In the financial field, a derivative is a contract that derives its value from the performance of an underlying company. This underlying entity can be an asset, index or interest rate and is often simply referred to as “underlying.” [1] [2] Derivatives may be used for a number of purposes, including price movement insurance (coverage), increased exposure to price movements to speculation, or access to otherwise difficult-to-trade assets or markets. [3] The most common derivatives include forwards, futures, options, swaps and changes in these instruments, such as guaranteed synthetic bonds and credit risk swaps. Most derivatives are traded without a prescription (over-the-counter) or on a stock exchange such as the Chicago Mercantile Exchange, while most insurance contracts have become a separate sector. In the United States, after the 2007-2009 financial crisis, pressure intensified for derivatives to move to equity markets. Derivatives are one of the three main categories of financial instruments, the other two being equity (equities or shares) and debt (i.e. bonds and mortgages). The oldest example of a derivative of history, attested by Aristotle, is supposed to be a contractual transaction of olives, in that of the former Greek philosopher Thales, who made a profit on the stock exchange. [4] The bucket stores banned in 1936 are a more recent historical example. Exchange-traded derivatives (ETDs) are derivatives traded through specialty derivatives exchanges or other exchanges. A derivatives exchange is a market where individuals rely on standardized contracts defined by the stock exchange.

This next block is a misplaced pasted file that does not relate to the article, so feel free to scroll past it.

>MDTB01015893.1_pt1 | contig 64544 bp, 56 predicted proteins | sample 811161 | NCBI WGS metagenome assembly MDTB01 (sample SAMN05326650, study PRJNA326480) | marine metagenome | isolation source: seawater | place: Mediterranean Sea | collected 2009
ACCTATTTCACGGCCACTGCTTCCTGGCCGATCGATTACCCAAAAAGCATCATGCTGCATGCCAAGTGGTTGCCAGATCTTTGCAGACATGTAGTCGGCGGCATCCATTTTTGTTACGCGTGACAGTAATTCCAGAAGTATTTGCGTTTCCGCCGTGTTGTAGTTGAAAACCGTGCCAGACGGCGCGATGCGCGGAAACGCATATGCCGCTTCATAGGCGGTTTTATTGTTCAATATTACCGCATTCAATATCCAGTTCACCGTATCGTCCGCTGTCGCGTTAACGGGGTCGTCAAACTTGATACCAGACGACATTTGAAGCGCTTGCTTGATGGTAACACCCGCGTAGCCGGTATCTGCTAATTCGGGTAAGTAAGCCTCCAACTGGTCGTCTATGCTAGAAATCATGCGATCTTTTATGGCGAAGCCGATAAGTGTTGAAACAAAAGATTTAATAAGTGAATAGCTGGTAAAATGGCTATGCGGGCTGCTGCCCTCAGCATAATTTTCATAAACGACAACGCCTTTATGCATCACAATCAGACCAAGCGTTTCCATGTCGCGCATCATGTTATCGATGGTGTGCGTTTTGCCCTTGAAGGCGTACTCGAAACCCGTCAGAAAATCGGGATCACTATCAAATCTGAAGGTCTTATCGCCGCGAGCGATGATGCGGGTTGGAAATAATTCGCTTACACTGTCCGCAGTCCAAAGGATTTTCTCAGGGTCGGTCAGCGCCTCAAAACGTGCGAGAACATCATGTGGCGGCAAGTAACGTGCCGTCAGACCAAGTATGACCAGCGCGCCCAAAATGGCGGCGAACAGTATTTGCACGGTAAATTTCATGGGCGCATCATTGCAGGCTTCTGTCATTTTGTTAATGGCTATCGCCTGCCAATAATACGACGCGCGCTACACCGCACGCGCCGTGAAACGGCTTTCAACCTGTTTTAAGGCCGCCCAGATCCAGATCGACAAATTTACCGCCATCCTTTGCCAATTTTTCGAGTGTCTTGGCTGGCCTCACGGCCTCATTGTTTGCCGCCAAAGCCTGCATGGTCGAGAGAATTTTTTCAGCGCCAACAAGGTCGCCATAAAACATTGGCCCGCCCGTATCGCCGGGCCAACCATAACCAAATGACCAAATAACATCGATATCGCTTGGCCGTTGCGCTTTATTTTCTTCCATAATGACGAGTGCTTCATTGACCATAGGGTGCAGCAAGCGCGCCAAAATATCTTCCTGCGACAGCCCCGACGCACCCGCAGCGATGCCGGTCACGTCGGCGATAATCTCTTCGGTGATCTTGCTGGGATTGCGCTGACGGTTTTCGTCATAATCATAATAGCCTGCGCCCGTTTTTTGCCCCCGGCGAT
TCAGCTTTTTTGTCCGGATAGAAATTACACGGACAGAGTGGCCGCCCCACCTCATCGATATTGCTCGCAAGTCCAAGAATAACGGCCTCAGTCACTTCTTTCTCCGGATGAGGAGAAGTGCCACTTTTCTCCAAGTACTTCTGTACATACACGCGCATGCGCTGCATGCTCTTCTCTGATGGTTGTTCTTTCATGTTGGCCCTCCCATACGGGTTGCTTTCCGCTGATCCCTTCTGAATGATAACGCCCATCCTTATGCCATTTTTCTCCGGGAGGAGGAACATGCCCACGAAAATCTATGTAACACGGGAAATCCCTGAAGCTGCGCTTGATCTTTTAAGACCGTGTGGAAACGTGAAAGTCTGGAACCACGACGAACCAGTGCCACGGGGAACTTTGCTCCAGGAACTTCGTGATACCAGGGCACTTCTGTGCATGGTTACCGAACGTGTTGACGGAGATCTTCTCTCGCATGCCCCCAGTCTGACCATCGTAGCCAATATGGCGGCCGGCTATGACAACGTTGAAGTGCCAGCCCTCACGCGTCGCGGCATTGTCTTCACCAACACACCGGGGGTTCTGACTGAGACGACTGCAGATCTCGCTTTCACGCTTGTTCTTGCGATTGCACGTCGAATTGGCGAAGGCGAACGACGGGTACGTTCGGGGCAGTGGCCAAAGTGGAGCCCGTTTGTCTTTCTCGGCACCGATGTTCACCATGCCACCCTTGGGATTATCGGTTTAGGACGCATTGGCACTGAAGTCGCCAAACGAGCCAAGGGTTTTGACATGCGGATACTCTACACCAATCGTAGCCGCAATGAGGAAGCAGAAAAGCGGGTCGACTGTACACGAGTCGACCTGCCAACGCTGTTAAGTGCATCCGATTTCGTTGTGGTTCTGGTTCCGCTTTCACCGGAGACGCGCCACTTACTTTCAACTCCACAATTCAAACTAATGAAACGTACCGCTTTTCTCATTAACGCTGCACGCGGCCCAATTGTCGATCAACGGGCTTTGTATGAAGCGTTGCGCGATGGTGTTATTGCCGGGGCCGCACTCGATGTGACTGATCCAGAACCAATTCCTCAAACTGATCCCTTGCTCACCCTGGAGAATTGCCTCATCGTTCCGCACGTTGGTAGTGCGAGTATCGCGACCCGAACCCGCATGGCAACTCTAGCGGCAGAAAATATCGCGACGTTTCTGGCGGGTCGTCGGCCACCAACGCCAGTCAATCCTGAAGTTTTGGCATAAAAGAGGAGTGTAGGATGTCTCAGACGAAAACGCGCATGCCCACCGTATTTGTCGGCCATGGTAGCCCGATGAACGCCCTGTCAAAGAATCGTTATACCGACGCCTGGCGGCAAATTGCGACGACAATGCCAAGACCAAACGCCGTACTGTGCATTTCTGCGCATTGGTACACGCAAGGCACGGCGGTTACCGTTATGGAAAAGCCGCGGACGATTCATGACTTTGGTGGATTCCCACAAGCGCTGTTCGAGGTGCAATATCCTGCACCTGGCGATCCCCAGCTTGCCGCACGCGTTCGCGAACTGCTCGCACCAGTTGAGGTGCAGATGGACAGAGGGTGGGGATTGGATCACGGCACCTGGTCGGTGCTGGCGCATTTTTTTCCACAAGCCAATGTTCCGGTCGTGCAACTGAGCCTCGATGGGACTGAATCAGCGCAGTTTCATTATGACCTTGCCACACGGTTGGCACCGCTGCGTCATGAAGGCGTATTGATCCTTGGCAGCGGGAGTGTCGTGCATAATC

[5] A derivatives exchange acts as an intermediary for all related transactions and takes the initial margin of both parties as collateral. The world`s largest derivatives exchanges (by number of transactions) are the Korea Exchange (a list of futures contracts, Eurex (which lists a wide range of European products such as interest rate and index products) and the CME Group (which consists of the merger of the Chicago Mercantile Exchange with the Chicago Board of Trade in 2007 and the acquisition of the New York Mercantile Exchange in 2008). According to the BIS, total revenue from global derivatives exchanges was $344,000 billion in the fourth quarter of 2005. In December 2007, the Bank for International Settlements[30] reported that “derivatives traded on the stock markets increased by 27% to a record $681 trillion.” [30] A small percentage of global derivatives are traded on the stock markets. These public exchanges set standardized contractual terms. You indicate the premiums or discounts on the contract price. This standardization improves the liquidity of derivatives. An option contract is akin to a futures contract, as it is an agreement between two parties to buy or sell an asset at a price set at a predetermined future date.